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[173] annuals were well established and financially successful. It was the annuals and not the magazines that were able to pay what was considered a lavish price for a few verses or a short tale by a popular author. It is too true that they often depended on the names of one or two distinguished contributors to sell a volume composed largely of cheaper material; but men like Poe, Irving, Bryant, Whittier, Emerson, Longfellow, Lowell, and Holmes were not ashamed to contribute to annuals, and often furnished some of their best work. The better editors were also alert for modest and unknown merit. It was in annuals that most of Hawthorne's Twice told tales first saw the light, and these were all printed without the author's name. Change of taste has left the twentieth century reader sadly out of sympathy with the annuals, but they invite from the student more attention than they have yet received.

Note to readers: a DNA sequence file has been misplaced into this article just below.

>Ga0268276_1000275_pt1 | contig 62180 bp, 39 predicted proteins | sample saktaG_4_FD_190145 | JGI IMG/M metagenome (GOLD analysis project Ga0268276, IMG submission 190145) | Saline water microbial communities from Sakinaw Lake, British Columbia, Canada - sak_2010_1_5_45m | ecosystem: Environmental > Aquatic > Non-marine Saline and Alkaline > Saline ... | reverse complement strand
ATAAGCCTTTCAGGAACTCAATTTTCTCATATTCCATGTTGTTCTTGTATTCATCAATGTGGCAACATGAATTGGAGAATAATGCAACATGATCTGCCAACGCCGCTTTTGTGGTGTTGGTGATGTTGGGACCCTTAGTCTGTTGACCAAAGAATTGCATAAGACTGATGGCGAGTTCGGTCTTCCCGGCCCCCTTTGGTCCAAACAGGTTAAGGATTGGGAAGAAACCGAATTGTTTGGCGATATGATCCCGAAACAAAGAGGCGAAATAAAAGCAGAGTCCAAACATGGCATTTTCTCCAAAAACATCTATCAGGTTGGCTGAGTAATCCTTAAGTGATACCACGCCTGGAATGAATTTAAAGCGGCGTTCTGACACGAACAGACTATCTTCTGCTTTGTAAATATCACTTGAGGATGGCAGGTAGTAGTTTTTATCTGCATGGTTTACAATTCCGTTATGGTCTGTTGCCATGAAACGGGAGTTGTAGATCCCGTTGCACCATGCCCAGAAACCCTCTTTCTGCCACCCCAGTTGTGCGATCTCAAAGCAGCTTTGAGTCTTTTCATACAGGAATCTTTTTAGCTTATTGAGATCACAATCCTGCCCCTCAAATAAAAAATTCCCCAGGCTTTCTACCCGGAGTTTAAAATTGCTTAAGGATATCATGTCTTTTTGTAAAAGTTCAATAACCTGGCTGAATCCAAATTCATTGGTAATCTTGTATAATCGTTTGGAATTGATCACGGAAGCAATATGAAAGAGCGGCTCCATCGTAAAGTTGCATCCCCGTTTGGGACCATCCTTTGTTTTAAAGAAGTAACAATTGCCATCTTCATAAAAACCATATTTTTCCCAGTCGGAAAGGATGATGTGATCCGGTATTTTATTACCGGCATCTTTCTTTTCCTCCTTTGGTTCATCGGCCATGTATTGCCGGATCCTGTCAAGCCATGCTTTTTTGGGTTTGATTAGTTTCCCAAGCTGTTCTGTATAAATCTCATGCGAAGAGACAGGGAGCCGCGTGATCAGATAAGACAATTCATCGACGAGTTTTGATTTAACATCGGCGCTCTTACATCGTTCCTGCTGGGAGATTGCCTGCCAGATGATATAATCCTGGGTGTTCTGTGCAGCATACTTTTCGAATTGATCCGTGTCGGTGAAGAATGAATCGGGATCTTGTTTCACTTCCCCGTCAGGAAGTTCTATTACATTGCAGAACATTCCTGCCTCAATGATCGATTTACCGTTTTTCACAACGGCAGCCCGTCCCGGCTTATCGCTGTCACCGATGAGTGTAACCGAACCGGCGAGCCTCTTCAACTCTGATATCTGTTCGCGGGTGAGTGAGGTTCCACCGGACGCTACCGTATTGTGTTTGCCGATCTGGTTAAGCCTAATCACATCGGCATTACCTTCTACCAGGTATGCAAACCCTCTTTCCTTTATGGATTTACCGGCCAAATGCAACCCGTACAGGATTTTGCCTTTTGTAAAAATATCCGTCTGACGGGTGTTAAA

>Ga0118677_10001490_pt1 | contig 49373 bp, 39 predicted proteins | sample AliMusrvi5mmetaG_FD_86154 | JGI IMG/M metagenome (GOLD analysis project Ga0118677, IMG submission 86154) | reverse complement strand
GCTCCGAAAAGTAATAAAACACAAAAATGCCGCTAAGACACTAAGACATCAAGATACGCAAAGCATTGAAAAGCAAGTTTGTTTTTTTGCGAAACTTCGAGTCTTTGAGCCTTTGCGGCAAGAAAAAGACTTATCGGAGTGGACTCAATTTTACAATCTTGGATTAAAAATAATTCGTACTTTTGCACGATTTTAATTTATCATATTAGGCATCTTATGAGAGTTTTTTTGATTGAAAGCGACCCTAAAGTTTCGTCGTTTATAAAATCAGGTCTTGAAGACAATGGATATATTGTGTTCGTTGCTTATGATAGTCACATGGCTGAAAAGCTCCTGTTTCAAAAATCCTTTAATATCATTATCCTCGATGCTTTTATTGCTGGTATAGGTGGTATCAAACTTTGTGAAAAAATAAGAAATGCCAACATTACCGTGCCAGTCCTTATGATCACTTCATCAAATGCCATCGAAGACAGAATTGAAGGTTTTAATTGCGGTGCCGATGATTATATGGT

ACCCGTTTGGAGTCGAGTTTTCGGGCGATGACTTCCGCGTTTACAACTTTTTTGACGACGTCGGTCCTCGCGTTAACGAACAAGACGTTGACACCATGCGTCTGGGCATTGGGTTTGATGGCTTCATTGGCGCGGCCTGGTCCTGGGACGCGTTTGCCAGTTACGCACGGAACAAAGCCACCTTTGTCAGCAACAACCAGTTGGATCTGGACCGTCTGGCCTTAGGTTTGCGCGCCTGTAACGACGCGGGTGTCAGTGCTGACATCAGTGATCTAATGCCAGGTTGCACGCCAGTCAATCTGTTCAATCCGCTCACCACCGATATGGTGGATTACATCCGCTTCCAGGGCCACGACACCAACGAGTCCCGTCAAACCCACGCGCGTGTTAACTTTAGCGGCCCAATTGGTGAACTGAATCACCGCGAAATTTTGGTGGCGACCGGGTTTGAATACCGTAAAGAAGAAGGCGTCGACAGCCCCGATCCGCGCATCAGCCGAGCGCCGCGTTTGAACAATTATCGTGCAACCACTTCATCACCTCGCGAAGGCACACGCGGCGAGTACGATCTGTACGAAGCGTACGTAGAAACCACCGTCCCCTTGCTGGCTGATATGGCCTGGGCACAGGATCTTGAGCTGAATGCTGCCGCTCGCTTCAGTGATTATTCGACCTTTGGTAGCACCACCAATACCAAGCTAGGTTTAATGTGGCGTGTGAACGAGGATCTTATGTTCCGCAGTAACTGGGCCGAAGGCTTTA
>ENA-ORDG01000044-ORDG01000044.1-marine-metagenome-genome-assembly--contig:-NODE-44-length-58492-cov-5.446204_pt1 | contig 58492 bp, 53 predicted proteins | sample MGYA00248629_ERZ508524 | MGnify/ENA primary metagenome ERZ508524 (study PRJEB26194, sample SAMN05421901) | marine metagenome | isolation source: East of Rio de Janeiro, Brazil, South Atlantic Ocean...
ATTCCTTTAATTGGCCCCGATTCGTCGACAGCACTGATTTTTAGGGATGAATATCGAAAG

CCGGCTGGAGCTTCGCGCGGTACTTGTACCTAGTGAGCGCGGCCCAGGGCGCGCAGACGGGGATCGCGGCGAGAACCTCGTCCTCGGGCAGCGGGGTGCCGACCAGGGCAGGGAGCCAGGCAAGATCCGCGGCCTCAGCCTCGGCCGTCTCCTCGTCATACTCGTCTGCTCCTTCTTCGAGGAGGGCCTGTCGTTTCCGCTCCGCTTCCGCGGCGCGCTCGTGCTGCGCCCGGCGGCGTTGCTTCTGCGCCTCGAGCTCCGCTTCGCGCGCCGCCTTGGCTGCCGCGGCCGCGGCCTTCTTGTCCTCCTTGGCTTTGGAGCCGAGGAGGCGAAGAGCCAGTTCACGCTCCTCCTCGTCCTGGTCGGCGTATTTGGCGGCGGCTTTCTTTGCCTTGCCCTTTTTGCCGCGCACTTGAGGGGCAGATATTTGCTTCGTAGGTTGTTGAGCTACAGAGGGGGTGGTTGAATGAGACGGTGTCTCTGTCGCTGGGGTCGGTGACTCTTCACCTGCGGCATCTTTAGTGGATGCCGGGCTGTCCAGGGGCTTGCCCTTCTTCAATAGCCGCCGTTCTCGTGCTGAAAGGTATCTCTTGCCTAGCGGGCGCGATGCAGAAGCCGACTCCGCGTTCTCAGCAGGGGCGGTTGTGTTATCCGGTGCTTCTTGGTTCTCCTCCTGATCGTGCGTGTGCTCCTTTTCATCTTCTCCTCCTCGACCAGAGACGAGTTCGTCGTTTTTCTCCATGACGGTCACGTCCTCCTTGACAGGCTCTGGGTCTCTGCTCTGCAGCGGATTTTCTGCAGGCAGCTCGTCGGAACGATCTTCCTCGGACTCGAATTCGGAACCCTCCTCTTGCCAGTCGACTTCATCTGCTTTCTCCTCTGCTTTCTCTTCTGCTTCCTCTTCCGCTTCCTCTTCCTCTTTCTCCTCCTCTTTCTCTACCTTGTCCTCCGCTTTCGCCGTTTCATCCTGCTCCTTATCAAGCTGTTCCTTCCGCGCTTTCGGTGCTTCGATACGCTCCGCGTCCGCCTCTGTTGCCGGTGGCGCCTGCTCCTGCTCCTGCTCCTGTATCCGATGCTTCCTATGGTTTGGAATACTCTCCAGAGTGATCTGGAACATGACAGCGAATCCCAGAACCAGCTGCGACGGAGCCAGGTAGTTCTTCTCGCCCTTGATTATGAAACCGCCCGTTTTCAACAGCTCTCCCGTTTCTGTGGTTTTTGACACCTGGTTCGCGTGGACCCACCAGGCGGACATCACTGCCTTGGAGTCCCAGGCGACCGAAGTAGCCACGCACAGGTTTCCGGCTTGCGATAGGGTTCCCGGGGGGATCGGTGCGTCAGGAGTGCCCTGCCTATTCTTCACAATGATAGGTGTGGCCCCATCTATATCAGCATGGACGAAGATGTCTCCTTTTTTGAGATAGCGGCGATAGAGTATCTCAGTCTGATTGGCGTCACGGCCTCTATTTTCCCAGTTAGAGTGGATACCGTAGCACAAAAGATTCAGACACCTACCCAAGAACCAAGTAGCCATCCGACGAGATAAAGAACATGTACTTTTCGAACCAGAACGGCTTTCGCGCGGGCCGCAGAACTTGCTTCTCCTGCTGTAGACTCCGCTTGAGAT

Few of the annuals deserve individual consideration. The Atlantic Souvenir, already mentioned as the earliest of its kind in America, was published by H. C. Carey and I. Lea of Philadelphia from 1826 to 1832. It was a small and not a very elaborate volume, but it contained poems, essays, and tales by some of the most popular writers of the day. After the issue for 1832 it was merged with The Token, published by Gray & Bowen, of Boston, and later volumes of the latter bore the title The Token and Atlantic Souvenir. The Token was first issued in 1828 with Samuel G. Goodrich as both editor and publisher, and Goodrich continued to edit it until its demise in 1842, except the second volume, which bore the name of N. P. Willis on the title-page. The Token was one of the best of the earlier annuals as regards literary content, and though less showy than many of its later rivals it contained illustrations of high merit. A large number of Hawthorne's tales and sketches were first published in The Token, and among the contributors were N. P. Willis, Miss Sedgwick, Longfellow, Mrs. Child, and other writers whose names are less impressive now than they were in their own day. John Cheney was for a time employed exclusively on work for The Token, and throughout the quality of the engraving was good. The popularity and the intrinsic merit of The Token offered temptations to piratical publishers. After the abandonment of the legitimate series, The Token for 1838, one of the best volumes, appeared

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